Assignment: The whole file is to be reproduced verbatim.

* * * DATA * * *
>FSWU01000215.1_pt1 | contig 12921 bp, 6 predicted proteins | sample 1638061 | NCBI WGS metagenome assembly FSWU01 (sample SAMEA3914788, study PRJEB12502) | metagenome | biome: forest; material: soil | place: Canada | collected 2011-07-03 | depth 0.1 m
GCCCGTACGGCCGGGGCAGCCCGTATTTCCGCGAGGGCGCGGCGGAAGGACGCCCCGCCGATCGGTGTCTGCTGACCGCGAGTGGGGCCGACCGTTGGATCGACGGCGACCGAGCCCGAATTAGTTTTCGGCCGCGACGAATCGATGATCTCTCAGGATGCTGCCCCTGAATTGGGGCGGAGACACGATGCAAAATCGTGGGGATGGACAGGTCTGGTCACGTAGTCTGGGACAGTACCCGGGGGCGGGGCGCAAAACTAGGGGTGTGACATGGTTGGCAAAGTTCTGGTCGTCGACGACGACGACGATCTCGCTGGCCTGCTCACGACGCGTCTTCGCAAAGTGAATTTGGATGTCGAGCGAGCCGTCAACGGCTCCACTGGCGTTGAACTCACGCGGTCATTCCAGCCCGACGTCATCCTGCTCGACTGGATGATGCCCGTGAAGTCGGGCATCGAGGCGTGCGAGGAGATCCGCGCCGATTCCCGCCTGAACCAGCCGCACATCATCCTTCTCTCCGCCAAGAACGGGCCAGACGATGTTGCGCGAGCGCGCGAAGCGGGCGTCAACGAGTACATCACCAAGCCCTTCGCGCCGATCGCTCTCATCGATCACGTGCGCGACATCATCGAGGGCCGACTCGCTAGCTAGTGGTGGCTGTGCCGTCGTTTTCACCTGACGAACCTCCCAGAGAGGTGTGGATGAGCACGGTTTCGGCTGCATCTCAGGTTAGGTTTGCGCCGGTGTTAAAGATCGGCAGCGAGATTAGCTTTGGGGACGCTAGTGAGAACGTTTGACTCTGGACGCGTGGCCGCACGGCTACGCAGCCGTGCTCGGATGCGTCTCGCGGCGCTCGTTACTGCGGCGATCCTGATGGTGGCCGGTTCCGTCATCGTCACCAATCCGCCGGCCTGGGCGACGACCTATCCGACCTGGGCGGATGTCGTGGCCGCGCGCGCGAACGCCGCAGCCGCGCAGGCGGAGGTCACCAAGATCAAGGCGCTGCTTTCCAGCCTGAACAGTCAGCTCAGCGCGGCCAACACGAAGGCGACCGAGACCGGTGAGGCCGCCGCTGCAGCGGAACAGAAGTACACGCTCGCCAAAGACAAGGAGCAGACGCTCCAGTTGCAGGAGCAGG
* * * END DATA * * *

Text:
>FSWU01000215.1_pt1 | contig 12921 bp, 6 predicted proteins | sample 1638061 | NCBI WGS metagenome assembly FSWU01 (sample SAMEA3914788, study PRJEB12502) | metagenome | biome: forest; material: soil | place: Canada | collected 2011-07-03 | depth 0.1 m
GCCCGTACGGCCGGGGCAGCCCGTATTTCCGCGAGGGCGCGGCGGAAGGACGCCCCGCCGATCGGTGTCTGCTGACCGCGAGTGGGGCCGACCGTTGGATCGACGGCGACCGAGCCCGAATTAGTTTTCGGCCGCGACGAATCGATGATCTCTCAGGATGCTGCCCCTGAATTGGGGCGGAGACACGATGCAAAATCGTGGGGATGGACAGGTCTGGTCACGTAGTCTGGGACAGTACCCGGGGGCGGGGCGCAAAACTAGGGGTGTGACATGGTTGGCAAAGTTCTGGTCGTCGACGACGACGACGATCTCGCTGGCCTGCTCACGACGCGTCTTCGCAAAGTGAATTTGGATGTCGAGCGAGCCGTCAACGGCTCCACTGGCGTTGAACTCACGCGGTCATTCCAGCCCGACGTCATCCTGCTCGACTGGATGATGCCCGTGAAGTCGGGCATCGAGGCGTGCGAGGAGATCCGCGCCGATTCCCGCCTGAACCAGCCGCACATCATCCTTCTCTCCGCCAAGAACGGGCCAGACGATGTTGCGCGAGCGCGCGAAGCGGGCGTCAACGAGTACATCACCAAGCCCTTCGCGCCGATCGCTCTCATCGATCACGTGCGCGACATCATCGAGGGCCGACTCGCTAGCTAGTGGTGGCTGTGCCGTCGTTTTCACCTGACGAACCTCCCAGAGAGGTGTGGATGAGCACGGTTTCGGCTGCATCTCAGGTTAGGTTTGCGCCGGTGTTAAAGATCGGCAGCGAGATTAGCTTTGGGGACGCTAGTGAGAACGTTTGACTCTGGACGCGTGGCCGCACGGCTACGCAGCCGTGCTCGGATGCGTCTCGCGGCGCTCGTTACTGCGGCGATCCTGATGGTGGCCGGTTCCGTCATCGTCACCAATCCGCCGGCCTGGGCGACGACCTATCCGACCTGGGCGGATGTCGTGGCCGCGCGCGCGAACGCCGCAGCCGCGCAGGCGGAGGTCACCAAGATCAAGGCGCTGCTTTCCAGCCTGAACAGTCAGCTCAGCGCGGCCAACACGAAGGCGACCGAGACCGGTGAGGCCGCCGCTGCAGCGGAACAGAAGTACACGCTCGCCAAAGACAAGGAGCAGACGCTCCAGTTGCAGGAGCAGG